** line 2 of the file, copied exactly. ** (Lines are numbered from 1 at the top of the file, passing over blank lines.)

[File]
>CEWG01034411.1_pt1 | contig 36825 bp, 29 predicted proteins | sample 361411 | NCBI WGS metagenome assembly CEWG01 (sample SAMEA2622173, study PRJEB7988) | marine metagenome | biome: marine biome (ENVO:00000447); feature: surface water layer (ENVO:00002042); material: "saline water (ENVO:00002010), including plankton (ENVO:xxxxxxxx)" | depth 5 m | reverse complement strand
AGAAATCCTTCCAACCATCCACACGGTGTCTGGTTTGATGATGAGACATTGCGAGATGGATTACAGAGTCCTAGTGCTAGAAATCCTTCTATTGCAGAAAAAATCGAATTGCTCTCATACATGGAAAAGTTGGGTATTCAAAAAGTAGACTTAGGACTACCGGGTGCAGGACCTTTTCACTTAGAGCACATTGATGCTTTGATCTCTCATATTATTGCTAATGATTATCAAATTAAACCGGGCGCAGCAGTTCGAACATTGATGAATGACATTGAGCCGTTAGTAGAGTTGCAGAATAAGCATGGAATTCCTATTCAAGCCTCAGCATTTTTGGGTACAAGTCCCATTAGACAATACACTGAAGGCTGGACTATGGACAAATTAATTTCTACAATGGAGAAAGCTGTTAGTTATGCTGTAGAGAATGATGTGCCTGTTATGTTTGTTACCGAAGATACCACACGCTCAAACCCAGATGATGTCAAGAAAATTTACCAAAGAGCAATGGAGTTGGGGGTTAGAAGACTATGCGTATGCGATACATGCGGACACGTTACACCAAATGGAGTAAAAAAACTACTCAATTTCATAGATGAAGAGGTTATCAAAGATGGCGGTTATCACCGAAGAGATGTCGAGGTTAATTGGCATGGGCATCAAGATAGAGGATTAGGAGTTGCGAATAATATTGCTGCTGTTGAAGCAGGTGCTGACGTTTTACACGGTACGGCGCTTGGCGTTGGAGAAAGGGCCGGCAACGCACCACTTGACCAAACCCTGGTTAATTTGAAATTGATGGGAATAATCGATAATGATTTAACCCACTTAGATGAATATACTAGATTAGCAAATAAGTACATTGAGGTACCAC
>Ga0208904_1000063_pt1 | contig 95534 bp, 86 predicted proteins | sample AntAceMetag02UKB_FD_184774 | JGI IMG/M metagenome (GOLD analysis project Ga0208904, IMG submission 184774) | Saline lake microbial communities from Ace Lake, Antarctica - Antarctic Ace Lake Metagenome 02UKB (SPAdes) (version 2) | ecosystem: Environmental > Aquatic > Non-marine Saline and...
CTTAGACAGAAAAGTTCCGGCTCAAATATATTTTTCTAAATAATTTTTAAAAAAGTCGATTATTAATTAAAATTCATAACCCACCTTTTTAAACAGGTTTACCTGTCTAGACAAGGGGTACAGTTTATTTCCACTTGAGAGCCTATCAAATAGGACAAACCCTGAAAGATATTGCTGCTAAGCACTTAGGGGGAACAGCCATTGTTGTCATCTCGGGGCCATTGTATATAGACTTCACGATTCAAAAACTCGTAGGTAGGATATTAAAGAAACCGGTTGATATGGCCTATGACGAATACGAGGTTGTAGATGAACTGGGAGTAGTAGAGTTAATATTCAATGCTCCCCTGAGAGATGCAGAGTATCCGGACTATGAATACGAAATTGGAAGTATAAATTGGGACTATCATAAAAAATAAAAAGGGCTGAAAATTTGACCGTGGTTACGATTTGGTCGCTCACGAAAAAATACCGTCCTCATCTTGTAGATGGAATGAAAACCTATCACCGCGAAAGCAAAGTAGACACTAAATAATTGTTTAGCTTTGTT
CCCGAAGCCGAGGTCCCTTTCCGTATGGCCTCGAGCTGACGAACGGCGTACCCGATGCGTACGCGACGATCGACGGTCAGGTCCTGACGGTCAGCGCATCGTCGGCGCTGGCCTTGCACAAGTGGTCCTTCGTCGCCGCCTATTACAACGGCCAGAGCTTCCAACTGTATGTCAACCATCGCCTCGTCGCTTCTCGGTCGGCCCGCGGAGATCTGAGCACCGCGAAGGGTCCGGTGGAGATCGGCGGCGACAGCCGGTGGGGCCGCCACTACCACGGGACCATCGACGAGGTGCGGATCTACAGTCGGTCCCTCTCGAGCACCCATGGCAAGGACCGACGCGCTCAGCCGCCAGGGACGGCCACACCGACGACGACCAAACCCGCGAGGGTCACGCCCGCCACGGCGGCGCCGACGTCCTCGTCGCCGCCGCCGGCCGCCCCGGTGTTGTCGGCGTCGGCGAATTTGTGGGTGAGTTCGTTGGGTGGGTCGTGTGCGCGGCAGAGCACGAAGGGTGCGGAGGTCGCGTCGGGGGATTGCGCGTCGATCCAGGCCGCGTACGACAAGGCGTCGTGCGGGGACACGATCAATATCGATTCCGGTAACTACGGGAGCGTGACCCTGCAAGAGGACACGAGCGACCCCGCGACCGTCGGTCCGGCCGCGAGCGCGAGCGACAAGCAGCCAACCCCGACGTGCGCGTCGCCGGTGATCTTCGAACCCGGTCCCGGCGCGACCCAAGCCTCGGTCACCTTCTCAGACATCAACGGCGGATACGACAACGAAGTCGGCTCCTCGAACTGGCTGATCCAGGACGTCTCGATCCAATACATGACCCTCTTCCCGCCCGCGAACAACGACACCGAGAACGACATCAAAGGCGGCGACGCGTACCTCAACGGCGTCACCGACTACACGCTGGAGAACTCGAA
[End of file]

AGAAATCCTTCCAACCATCCACACGGTGTCTGGTTTGATGATGAGACATTGCGAGATGGATTACAGAGTCCTAGTGCTAGAAATCCTTCTATTGCAGAAAAAATCGAATTGCTCTCATACATGGAAAAGTTGGGTATTCAAAAAGTAGACTTAGGACTACCGGGTGCAGGACCTTTTCACTTAGAGCACATTGATGCTTTGATCTCTCATATTATTGCTAATGATTATCAAATTAAACCGGGCGCAGCAGTTCGAACATTGATGAATGACATTGAGCCGTTAGTAGAGTTGCAGAATAAGCATGGAATTCCTATTCAAGCCTCAGCATTTTTGGGTACAAGTCCCATTAGACAATACACTGAAGGCTGGACTATGGACAAATTAATTTCTACAATGGAGAAAGCTGTTAGTTATGCTGTAGAGAATGATGTGCCTGTTATGTTTGTTACCGAAGATACCACACGCTCAAACCCAGATGATGTCAAGAAAATTTACCAAAGAGCAATGGAGTTGGGGGTTAGAAGACTATGCGTATGCGATACATGCGGACACGTTACACCAAATGGAGTAAAAAAACTACTCAATTTCATAGATGAAGAGGTTATCAAAGATGGCGGTTATCACCGAAGAGATGTCGAGGTTAATTGGCATGGGCATCAAGATAGAGGATTAGGAGTTGCGAATAATATTGCTGCTGTTGAAGCAGGTGCTGACGTTTTACACGGTACGGCGCTTGGCGTTGGAGAAAGGGCCGGCAACGCACCACTTGACCAAACCCTGGTTAATTTGAAATTGATGGGAATAATCGATAATGATTTAACCCACTTAGATGAATATACTAGATTAGCAAATAAGTACATTGAGGTACCAC